Family, Friends Help Dedicate Cherry Point Building to Fallen Marine
By Marine Corps Lance Cpl. Doug Payne
Special to American Forces Press Service
MARINE CORPS AIR STATION CHERRY POINT, N.C., Oct. 17, 2008 Marines, sailors, family and friends, each displaying a mixture of cheerful and solemn expressions, gathered around the fuel pump house here to honor their fallen hero Oct. 10.
Friends and family gather at Marine Corps Air Station Cherry Point, N.C., on Oct. 10, 2008, for the ceremony dedicating the installation's fuel pump house in honor of fallen Marine Lance Cpl. Daniel McVicker. McVicker, 20, was killed Oct. 6, 2005, when the vehicle he was riding in hit a roadside bomb near Qaim, Iraq. U.S. Marine Corps photo by Lance Cpl. Doug Payne
(Click photo for screen-resolution image);high-resolution image available.
The ceremony honored Marine Corps Lance Cpl. Daniel McVicker by dedicating the fuel house in his name. The bulk fuel specialist was killed in 2005 while serving in Operation Iraqi Freedom.
The unanimous theme among speakers at the event was that McVicker’s personality inspired both his fellow Marines as well as his superiors.
“I went out with Dan to buy an engagement ring for my girlfriend at the time,” said Marine Corps Sgt. Joseph K. Freeman, a recruiter at Indiana, Pa. “I couldn’t figure out how to propose, when all of a sudden he shouted, ‘I’ve got it!’
“He told me to get my girlfriend and meet him at Indian Beach,” Freeman said. “By the time we got to the beach he had grabbed a bunch of Marines and other friends we knew and had written, ‘Megan will you marry me?’ with seaweed in the sand.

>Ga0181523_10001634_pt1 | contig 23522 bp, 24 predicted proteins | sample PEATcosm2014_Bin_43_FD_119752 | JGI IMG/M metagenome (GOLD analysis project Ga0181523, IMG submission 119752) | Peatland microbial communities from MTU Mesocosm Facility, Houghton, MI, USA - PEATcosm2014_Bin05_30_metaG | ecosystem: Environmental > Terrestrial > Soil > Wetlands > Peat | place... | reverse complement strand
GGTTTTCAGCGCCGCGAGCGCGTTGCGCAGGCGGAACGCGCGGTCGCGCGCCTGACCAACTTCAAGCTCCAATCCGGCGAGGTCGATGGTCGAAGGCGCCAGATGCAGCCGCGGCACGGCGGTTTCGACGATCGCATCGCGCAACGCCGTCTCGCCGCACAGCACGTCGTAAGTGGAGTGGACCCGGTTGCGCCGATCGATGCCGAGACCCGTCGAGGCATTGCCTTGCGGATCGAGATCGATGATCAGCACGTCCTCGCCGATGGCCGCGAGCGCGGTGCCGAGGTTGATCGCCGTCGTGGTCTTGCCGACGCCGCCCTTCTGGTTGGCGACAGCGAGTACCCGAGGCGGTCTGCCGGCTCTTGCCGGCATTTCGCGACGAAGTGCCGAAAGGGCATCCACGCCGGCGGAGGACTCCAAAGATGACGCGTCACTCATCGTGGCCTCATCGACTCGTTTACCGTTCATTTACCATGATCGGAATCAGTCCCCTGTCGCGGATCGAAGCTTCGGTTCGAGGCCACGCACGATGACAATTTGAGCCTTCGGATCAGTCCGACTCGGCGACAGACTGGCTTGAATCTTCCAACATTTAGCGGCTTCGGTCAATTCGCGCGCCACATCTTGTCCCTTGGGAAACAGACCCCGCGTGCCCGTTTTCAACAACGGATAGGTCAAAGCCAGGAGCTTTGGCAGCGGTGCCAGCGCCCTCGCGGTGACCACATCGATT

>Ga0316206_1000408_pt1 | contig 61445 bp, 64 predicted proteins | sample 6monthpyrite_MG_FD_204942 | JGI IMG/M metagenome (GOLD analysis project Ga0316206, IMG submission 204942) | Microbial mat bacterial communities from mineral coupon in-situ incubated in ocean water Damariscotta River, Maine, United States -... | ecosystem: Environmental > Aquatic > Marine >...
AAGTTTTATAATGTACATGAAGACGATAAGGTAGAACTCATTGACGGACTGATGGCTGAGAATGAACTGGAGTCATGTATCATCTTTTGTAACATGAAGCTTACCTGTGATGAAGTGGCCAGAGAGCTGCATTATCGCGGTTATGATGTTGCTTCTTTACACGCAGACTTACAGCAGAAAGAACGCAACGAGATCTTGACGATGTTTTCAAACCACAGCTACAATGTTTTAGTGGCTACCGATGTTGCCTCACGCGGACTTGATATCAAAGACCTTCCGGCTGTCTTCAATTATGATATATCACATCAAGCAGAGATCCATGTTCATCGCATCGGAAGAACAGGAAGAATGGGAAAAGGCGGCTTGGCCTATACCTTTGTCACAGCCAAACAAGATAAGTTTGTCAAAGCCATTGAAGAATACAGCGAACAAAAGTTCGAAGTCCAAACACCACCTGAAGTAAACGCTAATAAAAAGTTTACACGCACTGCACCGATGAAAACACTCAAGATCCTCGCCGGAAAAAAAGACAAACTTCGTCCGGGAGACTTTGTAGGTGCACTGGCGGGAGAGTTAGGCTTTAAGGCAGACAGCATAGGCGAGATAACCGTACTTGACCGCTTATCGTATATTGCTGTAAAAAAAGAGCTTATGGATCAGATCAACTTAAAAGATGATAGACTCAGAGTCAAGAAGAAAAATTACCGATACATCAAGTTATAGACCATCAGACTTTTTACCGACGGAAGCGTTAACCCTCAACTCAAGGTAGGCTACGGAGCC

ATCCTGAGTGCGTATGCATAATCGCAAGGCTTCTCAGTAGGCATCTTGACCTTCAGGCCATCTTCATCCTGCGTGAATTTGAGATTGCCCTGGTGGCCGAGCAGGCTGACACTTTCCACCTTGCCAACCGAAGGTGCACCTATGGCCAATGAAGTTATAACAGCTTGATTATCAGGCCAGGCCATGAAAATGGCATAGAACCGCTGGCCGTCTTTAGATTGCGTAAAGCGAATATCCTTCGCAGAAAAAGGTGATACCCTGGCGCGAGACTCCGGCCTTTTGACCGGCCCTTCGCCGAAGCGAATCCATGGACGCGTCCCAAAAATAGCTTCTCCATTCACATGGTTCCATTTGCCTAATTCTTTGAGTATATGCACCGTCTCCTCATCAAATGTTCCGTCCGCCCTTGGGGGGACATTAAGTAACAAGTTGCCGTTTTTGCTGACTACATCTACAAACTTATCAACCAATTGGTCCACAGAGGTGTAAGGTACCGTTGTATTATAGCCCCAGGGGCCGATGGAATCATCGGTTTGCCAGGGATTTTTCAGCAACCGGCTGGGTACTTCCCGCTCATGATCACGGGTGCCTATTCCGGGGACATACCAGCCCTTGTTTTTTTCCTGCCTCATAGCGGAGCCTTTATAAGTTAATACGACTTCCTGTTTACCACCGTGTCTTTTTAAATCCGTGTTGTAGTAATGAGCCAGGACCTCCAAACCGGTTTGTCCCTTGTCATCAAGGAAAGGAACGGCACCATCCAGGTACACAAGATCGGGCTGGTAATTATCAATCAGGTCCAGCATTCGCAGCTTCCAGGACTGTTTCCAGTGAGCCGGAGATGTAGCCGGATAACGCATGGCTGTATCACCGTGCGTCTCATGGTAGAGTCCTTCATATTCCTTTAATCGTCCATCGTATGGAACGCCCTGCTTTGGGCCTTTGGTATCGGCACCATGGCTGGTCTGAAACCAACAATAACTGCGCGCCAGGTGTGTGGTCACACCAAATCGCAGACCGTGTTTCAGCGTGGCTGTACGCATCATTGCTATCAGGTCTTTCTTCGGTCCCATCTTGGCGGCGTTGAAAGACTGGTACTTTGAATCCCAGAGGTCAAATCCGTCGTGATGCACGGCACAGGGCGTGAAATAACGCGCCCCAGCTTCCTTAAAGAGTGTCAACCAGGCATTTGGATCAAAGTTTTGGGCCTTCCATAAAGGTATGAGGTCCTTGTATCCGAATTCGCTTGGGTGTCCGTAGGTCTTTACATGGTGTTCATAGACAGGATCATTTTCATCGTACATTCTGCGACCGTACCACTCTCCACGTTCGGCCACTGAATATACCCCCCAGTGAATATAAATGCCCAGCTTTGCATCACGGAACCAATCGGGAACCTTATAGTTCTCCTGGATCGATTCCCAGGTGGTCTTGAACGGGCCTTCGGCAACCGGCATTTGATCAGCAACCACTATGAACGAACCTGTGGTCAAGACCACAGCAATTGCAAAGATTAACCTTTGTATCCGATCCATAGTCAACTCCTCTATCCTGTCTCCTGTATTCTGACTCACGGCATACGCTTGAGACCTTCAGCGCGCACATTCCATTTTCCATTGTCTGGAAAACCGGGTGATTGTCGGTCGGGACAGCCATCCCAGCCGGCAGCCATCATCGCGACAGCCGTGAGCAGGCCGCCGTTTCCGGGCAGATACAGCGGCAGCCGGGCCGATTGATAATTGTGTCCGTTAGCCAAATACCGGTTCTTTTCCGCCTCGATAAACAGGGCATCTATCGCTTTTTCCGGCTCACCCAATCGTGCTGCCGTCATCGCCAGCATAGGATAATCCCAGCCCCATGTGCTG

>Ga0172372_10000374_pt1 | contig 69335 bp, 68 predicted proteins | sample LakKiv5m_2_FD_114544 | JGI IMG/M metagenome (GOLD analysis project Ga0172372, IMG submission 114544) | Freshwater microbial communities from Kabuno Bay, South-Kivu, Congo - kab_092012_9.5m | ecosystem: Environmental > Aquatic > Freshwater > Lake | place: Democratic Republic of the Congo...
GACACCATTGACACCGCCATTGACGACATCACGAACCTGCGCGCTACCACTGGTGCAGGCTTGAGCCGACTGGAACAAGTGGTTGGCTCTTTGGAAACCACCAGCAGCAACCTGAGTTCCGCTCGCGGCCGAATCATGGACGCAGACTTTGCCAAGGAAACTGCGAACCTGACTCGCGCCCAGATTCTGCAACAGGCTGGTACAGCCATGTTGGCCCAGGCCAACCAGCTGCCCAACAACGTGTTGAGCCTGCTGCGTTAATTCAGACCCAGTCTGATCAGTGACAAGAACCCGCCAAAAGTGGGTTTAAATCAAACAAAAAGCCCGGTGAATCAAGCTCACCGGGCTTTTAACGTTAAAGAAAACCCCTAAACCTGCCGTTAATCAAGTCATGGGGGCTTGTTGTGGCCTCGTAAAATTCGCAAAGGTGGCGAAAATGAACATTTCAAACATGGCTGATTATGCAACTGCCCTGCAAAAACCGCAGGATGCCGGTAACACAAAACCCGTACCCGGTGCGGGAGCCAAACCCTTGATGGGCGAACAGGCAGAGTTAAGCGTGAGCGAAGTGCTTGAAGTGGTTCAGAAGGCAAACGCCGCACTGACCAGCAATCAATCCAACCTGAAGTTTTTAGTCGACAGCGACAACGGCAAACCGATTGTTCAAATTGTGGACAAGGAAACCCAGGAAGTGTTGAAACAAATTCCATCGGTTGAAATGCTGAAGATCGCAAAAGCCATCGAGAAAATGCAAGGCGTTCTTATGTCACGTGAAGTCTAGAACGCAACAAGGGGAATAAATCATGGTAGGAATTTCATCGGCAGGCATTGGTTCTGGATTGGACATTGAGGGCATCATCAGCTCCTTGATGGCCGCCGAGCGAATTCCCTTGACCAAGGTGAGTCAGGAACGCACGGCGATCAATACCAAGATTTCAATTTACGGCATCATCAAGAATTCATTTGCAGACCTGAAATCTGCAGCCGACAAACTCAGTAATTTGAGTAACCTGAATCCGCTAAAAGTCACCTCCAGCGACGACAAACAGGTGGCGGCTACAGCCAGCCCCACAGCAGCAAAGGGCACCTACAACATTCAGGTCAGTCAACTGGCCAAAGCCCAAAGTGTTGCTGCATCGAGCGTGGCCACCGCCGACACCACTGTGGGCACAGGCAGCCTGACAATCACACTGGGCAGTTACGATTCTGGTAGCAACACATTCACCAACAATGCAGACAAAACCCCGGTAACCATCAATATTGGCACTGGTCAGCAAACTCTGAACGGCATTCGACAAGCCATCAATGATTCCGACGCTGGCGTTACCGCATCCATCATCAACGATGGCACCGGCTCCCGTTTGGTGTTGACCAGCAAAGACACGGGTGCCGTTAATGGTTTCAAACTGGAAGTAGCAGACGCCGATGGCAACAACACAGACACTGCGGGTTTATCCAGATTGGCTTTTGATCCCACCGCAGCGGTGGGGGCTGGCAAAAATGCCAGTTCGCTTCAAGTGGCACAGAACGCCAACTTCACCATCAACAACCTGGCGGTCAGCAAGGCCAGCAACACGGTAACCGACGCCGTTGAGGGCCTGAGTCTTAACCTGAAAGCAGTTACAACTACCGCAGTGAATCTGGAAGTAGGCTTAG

“That’s just how Dan was,” Freeman added. “If it wasn’t for him, I couldn’t have proposed as gloriously to my wife.”
Marine Corps Staff Sgt. Linda Tierney, the fuels team leader with station fuels, said although many Marines didn’t get a chance to know McVicker personally, they still were able to form a bond with the fallen Marine.
“The ceremony allowed them to meet the family and really find out who he was,” Tierney said. “Now, if you ask any Marine at station fuels, they talk about him as if they were close friends.”
“It amazes me to hear about all the things he did for other people and how he touched them,” said Marine Corps Cpl. Jason Hopkins, a bulk fuel specialist with station fuels. “When his mother played the last voicemail she had of him on her cell phone, there wasn’t a dry eye around.”
After all the comments were made, Daniel’s father, Mark, hung a commemorative plaque on the front of the fuel pump house. Along with his name and the dates of his birth and death was an excerpt from the Bible, Daniel 10:6. It reads: “His body was like chrysolite, his face like lightning, his eyes like flaming torches, his arms and legs like the gleam of burnished bronze, and his voice like the sound of a multitude.”
Lance Cpl. Daniel McVicker, of Alliance, Ohio, was 20 when the vehicle he was driving hit a roadside bomb near Qaim, Iraq.